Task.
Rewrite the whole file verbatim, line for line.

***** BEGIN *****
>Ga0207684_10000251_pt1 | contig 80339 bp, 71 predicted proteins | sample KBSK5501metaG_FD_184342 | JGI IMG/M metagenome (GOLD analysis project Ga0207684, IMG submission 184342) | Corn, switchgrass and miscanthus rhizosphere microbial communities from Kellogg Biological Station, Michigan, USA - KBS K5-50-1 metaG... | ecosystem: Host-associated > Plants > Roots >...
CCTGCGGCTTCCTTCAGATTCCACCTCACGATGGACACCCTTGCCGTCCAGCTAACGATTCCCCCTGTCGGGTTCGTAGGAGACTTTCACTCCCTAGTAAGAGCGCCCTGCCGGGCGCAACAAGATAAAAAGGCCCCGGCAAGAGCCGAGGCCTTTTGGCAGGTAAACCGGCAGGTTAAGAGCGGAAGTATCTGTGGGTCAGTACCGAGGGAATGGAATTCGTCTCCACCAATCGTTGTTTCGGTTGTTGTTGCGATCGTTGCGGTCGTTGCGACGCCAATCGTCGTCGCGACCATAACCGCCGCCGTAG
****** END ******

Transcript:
>Ga0207684_10000251_pt1 | contig 80339 bp, 71 predicted proteins | sample KBSK5501metaG_FD_184342 | JGI IMG/M metagenome (GOLD analysis project Ga0207684, IMG submission 184342) | Corn, switchgrass and miscanthus rhizosphere microbial communities from Kellogg Biological Station, Michigan, USA - KBS K5-50-1 metaG... | ecosystem: Host-associated > Plants > Roots >...
CCTGCGGCTTCCTTCAGATTCCACCTCACGATGGACACCCTTGCCGTCCAGCTAACGATTCCCCCTGTCGGGTTCGTAGGAGACTTTCACTCCCTAGTAAGAGCGCCCTGCCGGGCGCAACAAGATAAAAAGGCCCCGGCAAGAGCCGAGGCCTTTTGGCAGGTAAACCGGCAGGTTAAGAGCGGAAGTATCTGTGGGTCAGTACCGAGGGAATGGAATTCGTCTCCACCAATCGTTGTTTCGGTTGTTGTTGCGATCGTTGCGGTCGTTGCGACGCCAATCGTCGTCGCGACCATAACCGCCGCCGTAG